Food: The finest steaks and seafood available in the city
Foodie's Notes: My Daily Planet expense account didn't allow me to actually eat there, but I've heard the salmon and steak plate cannot be beat.
A Downtown Metropolis institution, Mo's Cafe is noted for its service and great MoJoe coffee, which is roasted and ground on the premises. Serving only breakfast and lunch dishes, Mo's has always been the place for workers in Hob's Bay to grab a quick bite between shifts. Mo's reached the peak of its popularity during the second World War. It was slated to be demolished in the late 1970s before a private group of investors bought it and lovingly refurbished it to its original condition. They even hired the daughter of the original owners to operate it. If you want to beat the breakfast rush, get there early - it's not unusual for all of Mo's 38 booths and 50 spots at the counter to be filled by 7:00 A.M.
Food: Full service breakfast menu with lunch specialties.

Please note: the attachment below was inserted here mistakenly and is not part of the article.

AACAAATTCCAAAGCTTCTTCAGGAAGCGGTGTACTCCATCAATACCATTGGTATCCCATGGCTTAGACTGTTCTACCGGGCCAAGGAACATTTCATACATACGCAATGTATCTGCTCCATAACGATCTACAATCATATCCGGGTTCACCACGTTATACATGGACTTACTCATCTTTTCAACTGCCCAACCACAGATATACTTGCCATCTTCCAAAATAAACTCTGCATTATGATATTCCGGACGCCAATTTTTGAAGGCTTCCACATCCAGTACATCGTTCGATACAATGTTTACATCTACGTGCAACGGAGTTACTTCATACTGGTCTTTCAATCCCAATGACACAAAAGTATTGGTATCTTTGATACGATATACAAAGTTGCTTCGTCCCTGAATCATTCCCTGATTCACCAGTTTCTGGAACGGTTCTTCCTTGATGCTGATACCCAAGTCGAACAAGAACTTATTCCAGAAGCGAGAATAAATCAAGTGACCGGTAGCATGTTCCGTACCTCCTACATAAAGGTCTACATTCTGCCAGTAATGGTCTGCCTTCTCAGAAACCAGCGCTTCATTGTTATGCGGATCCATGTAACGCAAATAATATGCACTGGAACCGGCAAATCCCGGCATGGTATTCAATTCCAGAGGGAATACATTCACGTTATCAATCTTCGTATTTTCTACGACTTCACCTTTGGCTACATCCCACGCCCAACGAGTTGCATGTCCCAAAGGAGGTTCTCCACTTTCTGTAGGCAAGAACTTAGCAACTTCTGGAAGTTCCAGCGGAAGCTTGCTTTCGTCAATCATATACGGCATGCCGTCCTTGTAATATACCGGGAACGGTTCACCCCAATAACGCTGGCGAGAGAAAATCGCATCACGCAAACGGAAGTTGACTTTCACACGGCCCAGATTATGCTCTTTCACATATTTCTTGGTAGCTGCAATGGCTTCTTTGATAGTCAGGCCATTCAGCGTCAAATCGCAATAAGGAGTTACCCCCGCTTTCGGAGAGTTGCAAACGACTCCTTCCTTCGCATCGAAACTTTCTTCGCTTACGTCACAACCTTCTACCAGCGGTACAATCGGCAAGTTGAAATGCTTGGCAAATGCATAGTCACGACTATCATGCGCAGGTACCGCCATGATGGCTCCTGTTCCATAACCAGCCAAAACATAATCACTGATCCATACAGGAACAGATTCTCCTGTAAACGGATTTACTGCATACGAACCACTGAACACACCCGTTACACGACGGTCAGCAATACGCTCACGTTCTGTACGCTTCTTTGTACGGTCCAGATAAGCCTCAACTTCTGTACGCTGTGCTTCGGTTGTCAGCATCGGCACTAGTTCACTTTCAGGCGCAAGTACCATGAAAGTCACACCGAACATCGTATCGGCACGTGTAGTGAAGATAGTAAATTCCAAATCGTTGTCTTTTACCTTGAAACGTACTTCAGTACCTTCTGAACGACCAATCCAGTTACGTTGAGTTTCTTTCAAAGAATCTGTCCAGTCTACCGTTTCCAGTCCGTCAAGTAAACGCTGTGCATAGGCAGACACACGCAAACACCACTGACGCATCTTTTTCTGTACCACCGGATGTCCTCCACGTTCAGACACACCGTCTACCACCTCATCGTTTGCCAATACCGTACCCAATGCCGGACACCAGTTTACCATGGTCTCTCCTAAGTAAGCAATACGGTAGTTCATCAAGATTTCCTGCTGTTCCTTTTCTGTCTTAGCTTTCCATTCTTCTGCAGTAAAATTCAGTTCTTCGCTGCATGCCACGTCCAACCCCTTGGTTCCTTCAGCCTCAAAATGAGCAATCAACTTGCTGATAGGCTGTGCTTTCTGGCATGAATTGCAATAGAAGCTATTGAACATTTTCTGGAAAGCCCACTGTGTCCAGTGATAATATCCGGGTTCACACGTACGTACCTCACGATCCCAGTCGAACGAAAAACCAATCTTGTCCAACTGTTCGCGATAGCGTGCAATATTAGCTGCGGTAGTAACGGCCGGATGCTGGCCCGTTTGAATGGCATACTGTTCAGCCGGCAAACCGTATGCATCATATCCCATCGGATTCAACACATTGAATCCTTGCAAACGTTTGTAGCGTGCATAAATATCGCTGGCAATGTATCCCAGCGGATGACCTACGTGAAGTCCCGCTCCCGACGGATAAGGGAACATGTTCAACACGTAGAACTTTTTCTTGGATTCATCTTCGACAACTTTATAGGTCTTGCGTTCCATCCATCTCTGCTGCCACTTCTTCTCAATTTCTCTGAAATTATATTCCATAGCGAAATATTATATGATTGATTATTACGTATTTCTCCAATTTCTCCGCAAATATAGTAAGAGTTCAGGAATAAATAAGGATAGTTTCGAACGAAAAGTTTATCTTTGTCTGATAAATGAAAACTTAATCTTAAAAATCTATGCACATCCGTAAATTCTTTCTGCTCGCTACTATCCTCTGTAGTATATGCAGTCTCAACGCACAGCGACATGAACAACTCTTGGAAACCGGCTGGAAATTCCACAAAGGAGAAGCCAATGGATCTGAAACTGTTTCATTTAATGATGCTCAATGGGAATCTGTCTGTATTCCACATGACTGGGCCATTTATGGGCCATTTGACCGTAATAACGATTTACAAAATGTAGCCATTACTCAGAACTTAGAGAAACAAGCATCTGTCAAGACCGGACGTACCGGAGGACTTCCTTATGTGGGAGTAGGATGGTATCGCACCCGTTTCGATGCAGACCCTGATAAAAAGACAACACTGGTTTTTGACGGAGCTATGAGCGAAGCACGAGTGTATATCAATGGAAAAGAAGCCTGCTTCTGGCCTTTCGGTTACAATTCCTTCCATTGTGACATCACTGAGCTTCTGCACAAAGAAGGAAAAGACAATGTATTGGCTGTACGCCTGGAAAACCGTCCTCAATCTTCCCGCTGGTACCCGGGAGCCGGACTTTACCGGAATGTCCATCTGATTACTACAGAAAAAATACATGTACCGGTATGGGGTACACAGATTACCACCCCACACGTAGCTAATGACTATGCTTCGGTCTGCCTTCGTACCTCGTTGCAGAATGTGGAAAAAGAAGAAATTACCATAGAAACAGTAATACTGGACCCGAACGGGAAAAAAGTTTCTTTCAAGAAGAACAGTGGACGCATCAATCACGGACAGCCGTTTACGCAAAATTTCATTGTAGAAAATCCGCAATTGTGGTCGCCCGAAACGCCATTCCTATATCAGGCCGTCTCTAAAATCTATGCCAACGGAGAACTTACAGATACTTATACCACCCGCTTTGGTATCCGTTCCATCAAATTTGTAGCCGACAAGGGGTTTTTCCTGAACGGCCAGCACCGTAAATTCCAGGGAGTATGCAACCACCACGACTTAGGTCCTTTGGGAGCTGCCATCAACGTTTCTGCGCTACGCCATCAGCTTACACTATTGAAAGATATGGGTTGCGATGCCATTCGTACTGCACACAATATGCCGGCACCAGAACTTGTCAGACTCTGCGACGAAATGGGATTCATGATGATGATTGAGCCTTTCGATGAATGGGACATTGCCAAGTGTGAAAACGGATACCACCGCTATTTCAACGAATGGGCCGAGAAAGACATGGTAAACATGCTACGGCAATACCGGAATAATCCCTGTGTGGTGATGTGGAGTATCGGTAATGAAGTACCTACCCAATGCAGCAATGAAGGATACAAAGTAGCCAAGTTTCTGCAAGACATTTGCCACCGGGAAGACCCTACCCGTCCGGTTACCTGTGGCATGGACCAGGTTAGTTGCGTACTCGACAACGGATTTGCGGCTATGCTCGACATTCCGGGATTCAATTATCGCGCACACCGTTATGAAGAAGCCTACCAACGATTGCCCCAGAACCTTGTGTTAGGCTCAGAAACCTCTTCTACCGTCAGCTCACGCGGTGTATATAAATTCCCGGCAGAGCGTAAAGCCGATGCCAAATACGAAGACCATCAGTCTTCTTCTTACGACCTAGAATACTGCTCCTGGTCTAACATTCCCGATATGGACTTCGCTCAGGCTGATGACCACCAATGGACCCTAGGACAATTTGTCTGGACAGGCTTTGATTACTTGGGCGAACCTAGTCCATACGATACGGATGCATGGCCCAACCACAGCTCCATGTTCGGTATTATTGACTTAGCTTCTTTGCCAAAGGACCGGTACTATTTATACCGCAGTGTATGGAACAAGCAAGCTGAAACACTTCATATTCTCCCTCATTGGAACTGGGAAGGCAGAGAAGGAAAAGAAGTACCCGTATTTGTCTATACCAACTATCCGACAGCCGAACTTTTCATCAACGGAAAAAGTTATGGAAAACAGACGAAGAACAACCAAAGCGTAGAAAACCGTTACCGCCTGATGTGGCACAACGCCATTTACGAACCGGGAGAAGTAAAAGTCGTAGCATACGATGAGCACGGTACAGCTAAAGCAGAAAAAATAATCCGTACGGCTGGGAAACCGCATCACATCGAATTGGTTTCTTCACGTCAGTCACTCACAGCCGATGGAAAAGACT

Foodie's Notes: The Hob's Hammich - a ham, egg, and cheese sandwich - is the way this foodie likes to get his day started, along with a steaming cup of Mojoe coffee.
Near Hob's Marina, Ralph's is a local landmark. Despite numerous closures by the health department - it really is against the law to butcher goats in the back room - Ralph's has a loyal clientèle with strong stomachs that has kept it going for years.
Food: American-Chinese with a rotating daily lunch and dinner special.
Foodie's Notes: Stay away from the egg foo yung. Get in early for dinner - there's a better chance that the vegetables haven't spent all day in the steamer.
Located on Broadway in the heart of the theater district, Silas's is Metropolis's answer to New York delis, featuring 50 different sandwiches named after Metropolis theater and movie stars of the 1940s and 1950s. While seating is limited (most customers order take out), be sure to check the walls for authentic Swannies - autographed sketches of celebrities by noted artist C. Swan.
Looking for a quiet time at Silas's? Good luck - thanks to its central location, the deli is usually packed with people from lunch until closing.
Food: Deli-style sandwiches, salads, and soup.